No doubt, an outsider’s perspective has value; but so too does an insider’s. It often happens that professional outsiders, precisely because they are professionals trained to think in a certain way – to constitute problems in the manner that will produce a certain kind of solution – miss very important elements of what they are looking at, and, even more commonly, miss important connections between those elements and others that are somehow beyond the scope of their professional interest and inquiry. The consequences can be not solutions to the problems being studied, but aggravating complications, making old problems worse or creating new problems. Perhaps a simple example from outside our subject will help to clarify what I mean. For professional urban planners and architects in the 1960s and 1970s, the problem of how to house lots of people cheaply in places where land was very expensive, was solved by building what they called vertical streets, that is, high towers in which the lifts and emergency stairs substituted for the space which connects houses built on the same level, i.e. the street. Insiders, that is, people who would have to live in this solution, were not consulted about it. Had they been consulted, the people would surely have told them that a street is more than a connecting space between homes. A street is also an outside-space which stands at a manageable distance from the inside-space of the home; moreover, this outside space is not only open to sky and weather but also connects directly in a manageable way to other streets and other amenities on the same level as the inside-space. By removing this manageable distance between inside and outside space, the high towers created new problems, social as well as psychological, for the families who had to live in them, problems which could have been foreseen if the professionals who came up with the vertical street idea had been open to the insider perspective and experience of living in a street. The professionals solved only the financial problem of housing units per square metre of expensive urban land. (The only positives from this experiment are that childless families, and those who enjoy being cut off from their immediate physical neighbourhood, either do not mind or actually like living in such high towers.)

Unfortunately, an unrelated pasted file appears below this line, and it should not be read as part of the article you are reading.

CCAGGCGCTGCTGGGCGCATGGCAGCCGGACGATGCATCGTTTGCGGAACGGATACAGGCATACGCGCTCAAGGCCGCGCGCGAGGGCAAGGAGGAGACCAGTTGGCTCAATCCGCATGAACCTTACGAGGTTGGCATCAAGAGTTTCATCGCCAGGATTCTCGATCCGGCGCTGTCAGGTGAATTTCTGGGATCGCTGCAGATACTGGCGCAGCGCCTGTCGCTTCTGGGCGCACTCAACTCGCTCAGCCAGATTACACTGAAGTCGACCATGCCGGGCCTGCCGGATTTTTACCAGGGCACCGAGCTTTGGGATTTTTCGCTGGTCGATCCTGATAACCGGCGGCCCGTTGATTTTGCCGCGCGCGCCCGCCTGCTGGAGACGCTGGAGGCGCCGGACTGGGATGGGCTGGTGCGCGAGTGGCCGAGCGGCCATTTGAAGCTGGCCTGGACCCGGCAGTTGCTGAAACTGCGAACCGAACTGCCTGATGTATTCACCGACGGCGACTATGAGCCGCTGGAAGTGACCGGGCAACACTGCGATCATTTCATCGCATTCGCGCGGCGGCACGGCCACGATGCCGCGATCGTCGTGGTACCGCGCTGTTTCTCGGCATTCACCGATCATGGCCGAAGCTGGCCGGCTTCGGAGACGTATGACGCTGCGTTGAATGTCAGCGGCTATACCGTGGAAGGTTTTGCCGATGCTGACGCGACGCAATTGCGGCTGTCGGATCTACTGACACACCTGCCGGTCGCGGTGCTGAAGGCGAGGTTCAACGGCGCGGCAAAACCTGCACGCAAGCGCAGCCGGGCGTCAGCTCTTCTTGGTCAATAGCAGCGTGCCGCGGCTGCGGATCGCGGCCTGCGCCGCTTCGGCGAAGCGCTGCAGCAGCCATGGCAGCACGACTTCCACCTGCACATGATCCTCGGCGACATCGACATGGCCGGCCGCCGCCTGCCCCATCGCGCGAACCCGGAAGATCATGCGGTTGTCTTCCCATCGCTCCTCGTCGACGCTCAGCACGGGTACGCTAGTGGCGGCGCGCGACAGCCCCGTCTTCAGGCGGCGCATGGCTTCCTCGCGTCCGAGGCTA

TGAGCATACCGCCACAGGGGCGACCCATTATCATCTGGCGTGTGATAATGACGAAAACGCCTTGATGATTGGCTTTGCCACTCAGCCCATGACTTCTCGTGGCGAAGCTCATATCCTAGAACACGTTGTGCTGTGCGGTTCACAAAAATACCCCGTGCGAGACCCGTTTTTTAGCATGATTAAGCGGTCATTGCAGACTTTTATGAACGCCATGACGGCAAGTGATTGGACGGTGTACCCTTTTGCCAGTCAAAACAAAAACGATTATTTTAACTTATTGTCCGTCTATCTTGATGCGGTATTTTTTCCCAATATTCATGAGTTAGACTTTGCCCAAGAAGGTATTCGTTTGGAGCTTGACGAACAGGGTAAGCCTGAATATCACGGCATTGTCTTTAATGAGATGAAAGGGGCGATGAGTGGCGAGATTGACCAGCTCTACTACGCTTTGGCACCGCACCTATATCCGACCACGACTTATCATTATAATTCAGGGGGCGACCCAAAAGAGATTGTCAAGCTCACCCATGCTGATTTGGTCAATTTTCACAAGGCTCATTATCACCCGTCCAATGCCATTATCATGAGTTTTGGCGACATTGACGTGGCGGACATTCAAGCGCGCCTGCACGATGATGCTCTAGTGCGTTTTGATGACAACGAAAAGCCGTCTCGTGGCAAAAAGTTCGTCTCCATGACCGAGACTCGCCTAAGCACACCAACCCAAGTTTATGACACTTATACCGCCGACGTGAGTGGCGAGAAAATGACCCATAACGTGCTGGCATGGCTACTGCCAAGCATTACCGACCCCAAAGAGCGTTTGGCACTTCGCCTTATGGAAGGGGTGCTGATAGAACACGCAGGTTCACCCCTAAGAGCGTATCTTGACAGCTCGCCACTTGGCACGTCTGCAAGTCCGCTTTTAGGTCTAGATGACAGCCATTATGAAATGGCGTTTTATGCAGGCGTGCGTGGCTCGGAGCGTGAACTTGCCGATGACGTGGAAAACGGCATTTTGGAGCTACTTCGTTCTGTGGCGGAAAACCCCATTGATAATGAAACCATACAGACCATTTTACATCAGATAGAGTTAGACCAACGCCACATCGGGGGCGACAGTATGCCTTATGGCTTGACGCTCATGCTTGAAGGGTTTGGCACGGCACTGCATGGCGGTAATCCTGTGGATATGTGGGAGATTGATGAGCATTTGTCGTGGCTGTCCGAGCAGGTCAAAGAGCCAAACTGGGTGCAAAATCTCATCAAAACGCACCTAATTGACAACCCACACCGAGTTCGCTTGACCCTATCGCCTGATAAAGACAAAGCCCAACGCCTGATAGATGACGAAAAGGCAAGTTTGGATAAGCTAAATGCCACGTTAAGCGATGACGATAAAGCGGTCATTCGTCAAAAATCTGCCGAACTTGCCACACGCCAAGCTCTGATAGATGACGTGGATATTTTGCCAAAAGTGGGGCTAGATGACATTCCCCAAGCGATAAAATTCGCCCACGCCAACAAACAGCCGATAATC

In the time I have to speak today, I want to present the insider’s perspective on Islamic scholarship about the Islamic religious texts we know as hadith. I will argue that, in orthodox or Sunni Islam, the piety of the scholars did not significantly diminish their professional detachment as scholars, their duty to get and preserve accurate texts, nor did they make their arguments for the positions they adopted except on the basis of what is nowadays called “public reasoning”. That is a form of reasoning that can be applied after a particular position has been adopted to interrogate that particular position, and perhaps reach a different position, or remain in doubt and allow that different positions are possible. “Public reasoning” in Sunni Islam is reasoning that is free from mysterious or charismatic authority; it has usul, principles and methods, which can be learnt and taught by all. I will argue also that there are in Islamic history, as in the history of every comparable civilization, elements of scholarship and reasoning that suffer from the inertias that afflict both individuals and schools of thought, so that they prefer to be stuck with defending a position or school that is very hard to defend in the face of evidence and experience rather than they change their position. This inertia is not a function or consequence of being a believer; the same problem afflicts any way of thought that has stiffened up over time through institutionalization and professionalization of the relevant discipline. Where there is a lot at stake, and in religion there is more at a stake than in any other sphere where humans apply their minds, the inertia is strongest. But it is the same inertia as in other institutional systems, political or academic. On the other side, it can also be argued that where the non-religious systems acquire a pseudo-religious dogmatism, the inertia is more pernicious than in religious systems. In the religious sphere, provided the commitment to religion is strong and sincere, there is always the possibility of someone who considers him or herself as answerable to God, not to a school of thought about God, and who accordingly finds the authority to unblock hearts and minds. Islamic history has known many such revivers and renewers of the religion. Indeed, in certain respects, it could be argued that the first developments of hadith were the responses of believers to the problems they encountered ¬ namely, uncertainties and defects in thinking, believing, and behaving as Muslims. They sought to alleviate or correct these problems by reference to a sound body of knowledge directly connected to the unquestioned authority of the Qur’an through the Sunna of the one on whom the burden of its authority was laid, salla-llahu `alayhi wa-sallam.